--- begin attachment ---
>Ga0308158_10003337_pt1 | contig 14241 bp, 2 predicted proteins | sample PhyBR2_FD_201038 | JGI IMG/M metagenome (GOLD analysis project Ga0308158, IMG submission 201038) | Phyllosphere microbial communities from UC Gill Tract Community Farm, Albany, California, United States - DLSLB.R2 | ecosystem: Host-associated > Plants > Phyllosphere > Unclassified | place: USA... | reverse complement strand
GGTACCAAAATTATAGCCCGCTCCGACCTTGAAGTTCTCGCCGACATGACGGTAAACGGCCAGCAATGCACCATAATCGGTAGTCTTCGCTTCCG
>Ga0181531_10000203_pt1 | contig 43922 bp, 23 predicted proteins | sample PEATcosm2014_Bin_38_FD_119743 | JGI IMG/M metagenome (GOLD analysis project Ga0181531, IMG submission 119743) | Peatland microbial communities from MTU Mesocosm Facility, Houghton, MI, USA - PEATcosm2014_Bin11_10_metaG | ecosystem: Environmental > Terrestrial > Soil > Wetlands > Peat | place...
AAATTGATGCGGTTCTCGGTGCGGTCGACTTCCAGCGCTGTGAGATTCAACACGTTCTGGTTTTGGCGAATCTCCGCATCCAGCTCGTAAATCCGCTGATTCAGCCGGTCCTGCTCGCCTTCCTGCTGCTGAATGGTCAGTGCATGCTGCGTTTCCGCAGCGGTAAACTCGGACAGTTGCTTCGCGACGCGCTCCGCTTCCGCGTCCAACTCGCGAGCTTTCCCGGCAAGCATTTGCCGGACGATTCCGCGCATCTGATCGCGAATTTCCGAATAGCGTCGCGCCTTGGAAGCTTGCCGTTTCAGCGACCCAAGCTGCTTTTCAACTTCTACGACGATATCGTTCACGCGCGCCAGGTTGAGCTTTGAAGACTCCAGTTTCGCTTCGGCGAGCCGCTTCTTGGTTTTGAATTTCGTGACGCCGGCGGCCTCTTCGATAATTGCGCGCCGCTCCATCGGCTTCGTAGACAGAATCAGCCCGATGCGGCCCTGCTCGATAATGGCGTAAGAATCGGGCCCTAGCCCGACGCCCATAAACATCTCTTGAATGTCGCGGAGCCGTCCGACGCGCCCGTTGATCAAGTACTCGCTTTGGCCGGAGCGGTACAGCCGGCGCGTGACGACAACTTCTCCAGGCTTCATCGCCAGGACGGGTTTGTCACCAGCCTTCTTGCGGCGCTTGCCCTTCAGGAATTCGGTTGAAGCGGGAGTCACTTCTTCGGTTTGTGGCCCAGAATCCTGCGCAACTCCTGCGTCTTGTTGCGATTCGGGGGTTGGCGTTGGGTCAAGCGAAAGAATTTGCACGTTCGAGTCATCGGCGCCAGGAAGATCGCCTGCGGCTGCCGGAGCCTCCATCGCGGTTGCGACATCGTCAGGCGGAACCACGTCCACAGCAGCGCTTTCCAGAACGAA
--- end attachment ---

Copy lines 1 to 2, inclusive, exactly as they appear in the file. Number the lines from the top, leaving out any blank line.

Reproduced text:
>Ga0308158_10003337_pt1 | contig 14241 bp, 2 predicted proteins | sample PhyBR2_FD_201038 | JGI IMG/M metagenome (GOLD analysis project Ga0308158, IMG submission 201038) | Phyllosphere microbial communities from UC Gill Tract Community Farm, Albany, California, United States - DLSLB.R2 | ecosystem: Host-associated > Plants > Phyllosphere > Unclassified | place: USA... | reverse complement strand
GGTACCAAAATTATAGCCCGCTCCGACCTTGAAGTTCTCGCCGACATGACGGTAAACGGCCAGCAATGCACCATAATCGGTAGTCTTCGCTTCCG